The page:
I always try to have an open mind, and to entertain opinions which are vastly different to my own. As Aristotle put it “It is the mark of an educated mind to be able to entertain a thought without accepting it”. I struggled somewhat with this during the Marriage Referendum, as I find it so foreign that people would want to actively stop two loving people being together and happy. While it was slightly facetious, I had to agree with the people saying “If you don’t like gay marriage, don’t get gay married”. The same tenet applies to the abortion debate: If you don’t like abortion, don’t get an abortion. That people are so comfortable playing God with other people’s lives is terrifying and fascinating all at once. The comments section on any online article, which reveals the murky underbelly of society, is rife with middle-aged men extolling the virtues of carrying pregnancies to term. This group seems an unlikely bunch to be availing of abortion anytime soon, yet they feel absolutely entitled to shout about the indecency of the procedure. More frustratingly still, there are a lot of women who hide behind the veneer of religion and piety, and make these women out to be flagrant hussies, who drop their knickers at will, with nary a thought for the consequences. Their lack of compassion is chilling. They condescendingly list contraception, and emergency contraception, as if accidents never happened, and people are knowingly becoming pregnant just to cause a stir and get an abortion. I’m certain nobody chooses that path. Who would willingly travel to England for a costly surgical procedure, with little or no after-care, and the possibility of facing criminal charges in Ireland? Nobody I know of.

Interestingly, society seems to treat abortion differently, depending on the reason for it.

  1. The foetus is not viable, or has a fatal foetal abnormality: Understandable and very sad, but maybe the mother should be stoic and carry the baby to term, and then be a grieving mother and receive boundless sympathy.
  2. Childbirth may kill the mother: Understandable and also sad, but it’s a toss-up as to whose life is more worthy of saving.
  3. The foetus was conceived by rape/incest: Understandable, but it’s not the baby’s fault is it? I am enraged by this viewpoint, as if it is the mother’s fault, silly girl getting raped.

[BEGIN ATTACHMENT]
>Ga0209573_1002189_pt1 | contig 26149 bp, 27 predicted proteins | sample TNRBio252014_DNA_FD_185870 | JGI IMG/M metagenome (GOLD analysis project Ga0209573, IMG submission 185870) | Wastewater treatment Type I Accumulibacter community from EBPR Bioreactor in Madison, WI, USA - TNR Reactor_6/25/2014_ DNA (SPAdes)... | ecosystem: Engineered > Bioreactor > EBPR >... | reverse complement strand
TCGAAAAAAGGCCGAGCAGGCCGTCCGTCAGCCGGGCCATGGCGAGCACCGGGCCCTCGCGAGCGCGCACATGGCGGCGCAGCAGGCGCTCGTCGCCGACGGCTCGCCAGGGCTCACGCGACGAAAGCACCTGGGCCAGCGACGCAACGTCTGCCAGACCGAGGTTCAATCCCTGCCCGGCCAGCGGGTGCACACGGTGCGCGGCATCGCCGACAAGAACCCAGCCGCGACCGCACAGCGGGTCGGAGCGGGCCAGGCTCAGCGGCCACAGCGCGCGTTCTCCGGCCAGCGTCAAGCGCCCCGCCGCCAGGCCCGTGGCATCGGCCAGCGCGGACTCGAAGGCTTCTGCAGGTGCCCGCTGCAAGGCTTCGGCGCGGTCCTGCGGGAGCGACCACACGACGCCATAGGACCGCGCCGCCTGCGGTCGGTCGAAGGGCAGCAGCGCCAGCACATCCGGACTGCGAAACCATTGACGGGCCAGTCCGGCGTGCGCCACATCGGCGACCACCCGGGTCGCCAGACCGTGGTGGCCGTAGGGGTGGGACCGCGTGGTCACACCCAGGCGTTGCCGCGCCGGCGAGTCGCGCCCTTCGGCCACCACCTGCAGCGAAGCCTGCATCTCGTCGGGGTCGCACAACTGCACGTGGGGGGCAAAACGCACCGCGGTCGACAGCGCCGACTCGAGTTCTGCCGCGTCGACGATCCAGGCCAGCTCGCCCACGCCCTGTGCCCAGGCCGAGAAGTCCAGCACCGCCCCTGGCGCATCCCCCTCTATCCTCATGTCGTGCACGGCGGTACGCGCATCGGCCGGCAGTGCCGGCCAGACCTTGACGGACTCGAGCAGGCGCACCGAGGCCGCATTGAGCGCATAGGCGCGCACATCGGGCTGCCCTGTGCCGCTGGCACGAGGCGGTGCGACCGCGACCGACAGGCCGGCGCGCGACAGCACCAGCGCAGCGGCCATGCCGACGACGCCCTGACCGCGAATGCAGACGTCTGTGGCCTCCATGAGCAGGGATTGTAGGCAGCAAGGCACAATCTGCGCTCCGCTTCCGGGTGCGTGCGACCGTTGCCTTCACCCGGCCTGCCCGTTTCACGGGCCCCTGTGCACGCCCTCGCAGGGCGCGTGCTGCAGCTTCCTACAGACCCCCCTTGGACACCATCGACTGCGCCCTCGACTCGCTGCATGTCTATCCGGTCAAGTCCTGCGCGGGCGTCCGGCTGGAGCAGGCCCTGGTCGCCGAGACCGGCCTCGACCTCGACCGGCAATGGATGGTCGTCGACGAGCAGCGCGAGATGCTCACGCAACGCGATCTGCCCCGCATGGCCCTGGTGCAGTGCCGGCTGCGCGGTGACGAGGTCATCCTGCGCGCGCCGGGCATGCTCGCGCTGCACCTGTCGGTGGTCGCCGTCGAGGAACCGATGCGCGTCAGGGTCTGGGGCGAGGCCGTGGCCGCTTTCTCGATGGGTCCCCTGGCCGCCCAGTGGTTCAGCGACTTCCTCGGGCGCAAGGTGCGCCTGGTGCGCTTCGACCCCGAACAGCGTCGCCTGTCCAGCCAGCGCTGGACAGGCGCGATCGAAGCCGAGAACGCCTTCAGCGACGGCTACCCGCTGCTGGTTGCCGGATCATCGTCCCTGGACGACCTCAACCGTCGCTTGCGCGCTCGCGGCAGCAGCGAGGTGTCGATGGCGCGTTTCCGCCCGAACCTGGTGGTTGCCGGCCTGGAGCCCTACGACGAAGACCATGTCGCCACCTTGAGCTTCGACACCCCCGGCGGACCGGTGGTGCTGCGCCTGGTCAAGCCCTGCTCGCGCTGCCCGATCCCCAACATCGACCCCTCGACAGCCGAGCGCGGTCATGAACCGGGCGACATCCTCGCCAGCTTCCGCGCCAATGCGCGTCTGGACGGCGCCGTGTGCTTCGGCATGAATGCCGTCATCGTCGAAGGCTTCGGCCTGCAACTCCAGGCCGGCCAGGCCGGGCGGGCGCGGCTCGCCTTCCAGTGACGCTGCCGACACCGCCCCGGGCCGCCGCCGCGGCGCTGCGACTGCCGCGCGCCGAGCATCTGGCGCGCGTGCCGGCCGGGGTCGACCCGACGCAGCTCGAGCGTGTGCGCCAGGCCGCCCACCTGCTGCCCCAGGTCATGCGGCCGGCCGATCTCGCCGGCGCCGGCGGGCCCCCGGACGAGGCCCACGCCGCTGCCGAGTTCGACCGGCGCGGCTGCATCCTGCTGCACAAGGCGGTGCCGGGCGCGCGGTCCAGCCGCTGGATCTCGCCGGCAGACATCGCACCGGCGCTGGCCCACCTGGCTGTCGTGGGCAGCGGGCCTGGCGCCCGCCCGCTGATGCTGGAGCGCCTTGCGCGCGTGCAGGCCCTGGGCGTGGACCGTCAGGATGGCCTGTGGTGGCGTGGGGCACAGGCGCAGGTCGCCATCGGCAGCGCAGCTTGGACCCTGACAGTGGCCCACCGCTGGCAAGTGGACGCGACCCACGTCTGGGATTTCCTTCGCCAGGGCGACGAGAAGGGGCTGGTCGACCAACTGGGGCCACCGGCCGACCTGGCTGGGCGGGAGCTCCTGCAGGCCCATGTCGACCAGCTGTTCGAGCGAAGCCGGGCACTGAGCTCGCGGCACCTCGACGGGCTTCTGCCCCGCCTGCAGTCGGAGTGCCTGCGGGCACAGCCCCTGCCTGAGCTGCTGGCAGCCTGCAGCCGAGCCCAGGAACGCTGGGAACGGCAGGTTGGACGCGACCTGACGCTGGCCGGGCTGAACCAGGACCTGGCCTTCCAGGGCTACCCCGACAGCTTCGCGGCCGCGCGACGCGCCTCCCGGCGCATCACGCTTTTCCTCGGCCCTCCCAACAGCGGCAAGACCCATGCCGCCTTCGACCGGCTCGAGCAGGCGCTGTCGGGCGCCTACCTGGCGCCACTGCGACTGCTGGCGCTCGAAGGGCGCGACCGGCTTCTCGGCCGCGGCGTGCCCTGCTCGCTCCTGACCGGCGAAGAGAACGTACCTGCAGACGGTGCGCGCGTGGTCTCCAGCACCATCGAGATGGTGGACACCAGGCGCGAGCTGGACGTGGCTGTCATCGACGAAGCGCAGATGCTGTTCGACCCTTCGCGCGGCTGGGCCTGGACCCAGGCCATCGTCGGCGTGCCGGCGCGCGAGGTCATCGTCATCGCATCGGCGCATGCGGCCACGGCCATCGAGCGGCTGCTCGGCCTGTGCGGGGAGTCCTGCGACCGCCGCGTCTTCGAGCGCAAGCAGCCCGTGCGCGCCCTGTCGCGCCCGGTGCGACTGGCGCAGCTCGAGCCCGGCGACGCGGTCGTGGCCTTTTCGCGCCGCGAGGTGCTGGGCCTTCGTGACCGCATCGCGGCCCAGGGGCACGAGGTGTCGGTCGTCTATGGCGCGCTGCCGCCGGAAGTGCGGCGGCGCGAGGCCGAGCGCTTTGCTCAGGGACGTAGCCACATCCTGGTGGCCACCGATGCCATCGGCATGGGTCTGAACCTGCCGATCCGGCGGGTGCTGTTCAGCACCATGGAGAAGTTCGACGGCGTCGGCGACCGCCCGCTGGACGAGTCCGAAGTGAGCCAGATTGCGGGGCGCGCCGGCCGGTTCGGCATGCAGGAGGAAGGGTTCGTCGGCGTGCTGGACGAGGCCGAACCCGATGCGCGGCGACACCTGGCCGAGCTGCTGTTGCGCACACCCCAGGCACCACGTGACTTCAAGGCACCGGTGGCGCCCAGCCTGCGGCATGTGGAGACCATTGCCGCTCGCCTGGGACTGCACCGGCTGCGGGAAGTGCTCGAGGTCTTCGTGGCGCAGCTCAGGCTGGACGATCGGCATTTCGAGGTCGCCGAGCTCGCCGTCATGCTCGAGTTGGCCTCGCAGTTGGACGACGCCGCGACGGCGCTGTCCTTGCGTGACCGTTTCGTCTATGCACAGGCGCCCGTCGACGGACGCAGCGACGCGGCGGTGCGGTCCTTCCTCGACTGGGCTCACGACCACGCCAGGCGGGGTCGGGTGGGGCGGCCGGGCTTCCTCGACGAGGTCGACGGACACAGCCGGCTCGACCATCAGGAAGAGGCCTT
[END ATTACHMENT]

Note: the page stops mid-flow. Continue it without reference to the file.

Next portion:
4. The mother is suicidal: Oh don’t be silly, she can get medication or counselling, it’s not the baby’s fault.
  5. The woman does not want to have a baby: SHAME! SLUT! REPENT! Abortion on demand will be the death of all of our Christian beliefs.

The term “Abortion on demand” is an emotive one, used repeatedly by the anti-choice brigade. It suggests drive-thru abortion clinics, which you swing by on a Sunday before going for the cure. It brings to mind queues of “demanding” women, having repeat surgical procedures rather than buying the pill or condoms. It is a calculated term, suggesting that people will have abortions willy-nilly, as they are so easily available.

The anti-choice brigade is wily in their wording. They refer to themselves as pro-life. They obviously refer to the life of the foetus, not the life of the mother. They should actually be referred to as pro-pregnancy, pro-birth, and pro-existence. Once the baby is born they have no interest in what happens. The baby has not been murdered, God’s will has been done, and they are justified. They do not stick around to see the baby, unwanted and unloved, perhaps in abject poverty, perhaps born to a mentally unwell mother who cannot provide the love and stability a baby needs. They do not care if the baby is living in squalor, with a migrant mother who cannot get a job as she cannot speak the language. They do not care if the baby is living with a mother who drinks herself into a stupor every night to numb the memories of the sexual abuse she suffered that resulted in this baby. They do not care, as the baby is living, and they are pro-life.

We, as a country, are failing women; women who are at their most vulnerable, pregnant women who do not know who to turn to, for fear of judgement or pity. These women should be cherished, cared for, and supported. They should not have to book flights to a foreign country, to access healthcare which should be freely available in their local hospital. As many people have said, if men could get pregnant, abortion would be available in every clinic. Women are not second class citizens. Women are equal humans, deserving of equitable healthcare and respect. Women should be afforded the most basic human right: Bodily autonomy. We trust women in one of the most challenging roles, becoming a mother. We should trust women to choose whether or not this path is for them. We should trust women. Women are equal. Trust women.